File Photo of Miguel Diaz-Canel.
Cuba moved a step closer to having a new president Wednesday with First Vice President Miguel Diaz-Canel nominated as President Raul Castro's successor in a historic generation change for the first time in almost six decades.
The National Candidature Commission (NCC) nominated Diaz-Canel, first vice president of the Council of State, after the 57-year-old's name was proposed by the 604 National Assembly lawmakers to head the country.
As the NCC finally announced Diaz-Canel's name after months of speculation, he received a standing ovation and a hug from his mentor Raul Castro.
"Diaz-Canel has a rich political career aligned with the generation born after the triumph of 1959 and has been growing with the revolution since he became a student leader," Gisela Duarte, president of the NCC, said while proposing his name.
Cuba also announced candidates for six vice presidential posts. Salvador Valdes Mesa, 72, a sitting vice president and member of the Politburo, was nominated as the new first vice president.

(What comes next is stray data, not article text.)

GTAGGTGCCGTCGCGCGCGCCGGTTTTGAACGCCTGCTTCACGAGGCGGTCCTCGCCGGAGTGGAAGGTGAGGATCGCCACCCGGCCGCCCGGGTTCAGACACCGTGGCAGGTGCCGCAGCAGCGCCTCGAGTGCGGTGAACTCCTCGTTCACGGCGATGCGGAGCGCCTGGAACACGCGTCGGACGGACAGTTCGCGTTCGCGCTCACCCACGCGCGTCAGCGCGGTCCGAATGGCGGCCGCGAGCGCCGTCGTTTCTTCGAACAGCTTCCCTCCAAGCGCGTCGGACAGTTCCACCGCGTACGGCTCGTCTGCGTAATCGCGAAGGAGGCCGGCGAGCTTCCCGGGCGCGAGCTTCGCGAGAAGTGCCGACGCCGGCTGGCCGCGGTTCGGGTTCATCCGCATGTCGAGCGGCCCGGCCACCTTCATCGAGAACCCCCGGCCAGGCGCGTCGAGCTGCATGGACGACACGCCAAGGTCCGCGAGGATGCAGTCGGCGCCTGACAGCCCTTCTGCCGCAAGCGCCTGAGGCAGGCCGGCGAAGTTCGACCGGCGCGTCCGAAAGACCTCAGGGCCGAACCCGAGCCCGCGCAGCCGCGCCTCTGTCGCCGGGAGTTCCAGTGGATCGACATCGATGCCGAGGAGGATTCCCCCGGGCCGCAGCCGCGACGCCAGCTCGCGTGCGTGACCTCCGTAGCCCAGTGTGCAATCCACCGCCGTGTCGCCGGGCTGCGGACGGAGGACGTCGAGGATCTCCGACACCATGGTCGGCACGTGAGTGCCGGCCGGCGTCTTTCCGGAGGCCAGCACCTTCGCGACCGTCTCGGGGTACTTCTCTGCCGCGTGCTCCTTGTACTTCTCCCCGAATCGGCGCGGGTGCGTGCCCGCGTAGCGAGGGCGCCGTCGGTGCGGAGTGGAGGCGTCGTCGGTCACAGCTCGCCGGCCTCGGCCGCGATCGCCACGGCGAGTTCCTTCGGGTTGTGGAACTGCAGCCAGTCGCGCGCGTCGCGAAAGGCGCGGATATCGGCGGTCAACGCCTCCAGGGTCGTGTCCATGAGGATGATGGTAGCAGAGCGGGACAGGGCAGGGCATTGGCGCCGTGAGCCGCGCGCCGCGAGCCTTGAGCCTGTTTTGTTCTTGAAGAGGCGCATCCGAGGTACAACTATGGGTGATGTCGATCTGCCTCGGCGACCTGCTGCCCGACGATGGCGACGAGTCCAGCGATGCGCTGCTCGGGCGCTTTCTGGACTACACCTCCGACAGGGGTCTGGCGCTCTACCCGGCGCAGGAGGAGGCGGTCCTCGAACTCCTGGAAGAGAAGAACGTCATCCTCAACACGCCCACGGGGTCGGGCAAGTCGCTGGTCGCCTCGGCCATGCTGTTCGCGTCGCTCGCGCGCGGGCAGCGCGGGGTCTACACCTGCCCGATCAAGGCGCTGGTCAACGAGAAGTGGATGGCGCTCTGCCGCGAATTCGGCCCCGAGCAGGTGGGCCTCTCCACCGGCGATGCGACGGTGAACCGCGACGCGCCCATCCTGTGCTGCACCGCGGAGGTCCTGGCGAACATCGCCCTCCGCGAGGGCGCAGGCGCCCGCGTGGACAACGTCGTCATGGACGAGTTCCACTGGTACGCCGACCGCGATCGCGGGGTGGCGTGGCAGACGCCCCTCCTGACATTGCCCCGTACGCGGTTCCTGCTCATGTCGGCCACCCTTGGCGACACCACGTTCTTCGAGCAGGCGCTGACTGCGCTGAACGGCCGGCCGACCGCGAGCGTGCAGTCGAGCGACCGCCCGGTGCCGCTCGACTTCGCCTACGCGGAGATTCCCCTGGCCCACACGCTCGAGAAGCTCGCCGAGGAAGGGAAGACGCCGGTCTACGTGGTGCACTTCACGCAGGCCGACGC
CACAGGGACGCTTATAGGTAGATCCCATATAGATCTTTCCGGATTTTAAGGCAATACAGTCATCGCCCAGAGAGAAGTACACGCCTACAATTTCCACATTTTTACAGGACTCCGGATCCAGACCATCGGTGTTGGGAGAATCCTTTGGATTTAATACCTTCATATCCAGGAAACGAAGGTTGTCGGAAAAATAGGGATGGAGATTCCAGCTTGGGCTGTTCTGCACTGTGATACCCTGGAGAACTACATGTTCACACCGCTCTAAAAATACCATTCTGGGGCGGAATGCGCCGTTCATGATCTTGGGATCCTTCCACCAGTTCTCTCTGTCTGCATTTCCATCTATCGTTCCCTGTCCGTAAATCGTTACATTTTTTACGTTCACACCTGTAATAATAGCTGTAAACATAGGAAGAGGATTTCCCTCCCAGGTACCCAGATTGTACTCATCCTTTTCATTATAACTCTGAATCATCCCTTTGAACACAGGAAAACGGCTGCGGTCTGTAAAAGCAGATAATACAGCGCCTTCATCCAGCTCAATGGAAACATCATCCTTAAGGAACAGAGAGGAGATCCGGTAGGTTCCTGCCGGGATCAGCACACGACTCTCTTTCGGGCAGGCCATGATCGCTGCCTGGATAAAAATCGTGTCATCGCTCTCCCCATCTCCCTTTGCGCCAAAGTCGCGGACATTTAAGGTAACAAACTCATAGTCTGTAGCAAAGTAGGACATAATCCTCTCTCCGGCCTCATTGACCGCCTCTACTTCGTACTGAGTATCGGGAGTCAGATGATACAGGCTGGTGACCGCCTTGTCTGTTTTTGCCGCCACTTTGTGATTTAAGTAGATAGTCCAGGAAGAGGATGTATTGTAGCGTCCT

Ramiro Valdes, 85, was proposed as one of the vice presidents in a significant move, thereby keeping in the future government a historical leader who fought in the liberation war along with the Castro brothers.
The proposal for the vice presidents was completed with Gladys Bejerano nominated for a second term and new faces, including current Public Health Minister Roberto Morales.
Although Castro was elected a lawmaker, he won't be part of the Council of State. Nor will be a current vice president, Jose Ramon Machado, 87, another revolutionary figure.
Influential political figures like Defense Minister Leopoldo Cintra Frias, Foreign Minister Bruno Rodriguez, Cuban Young Communist League leader Susely Morfa, and Cuban Workers' Federation leader Ulises Guilarte have also been proposed to be part of the Council of State.
With the changes, the average age of the leadership will become 54 years as 77 percent of the proposed candidates were born after the triumph of the revolution in 1959. Also, 48 percent are women.
The proposed names have been submitted for a secret vote among the lawmakers with the results to be known on Thursday.
Diaz-Canel is expected to give a speech to close the session where he will lay out the government's roadmap for the next five years.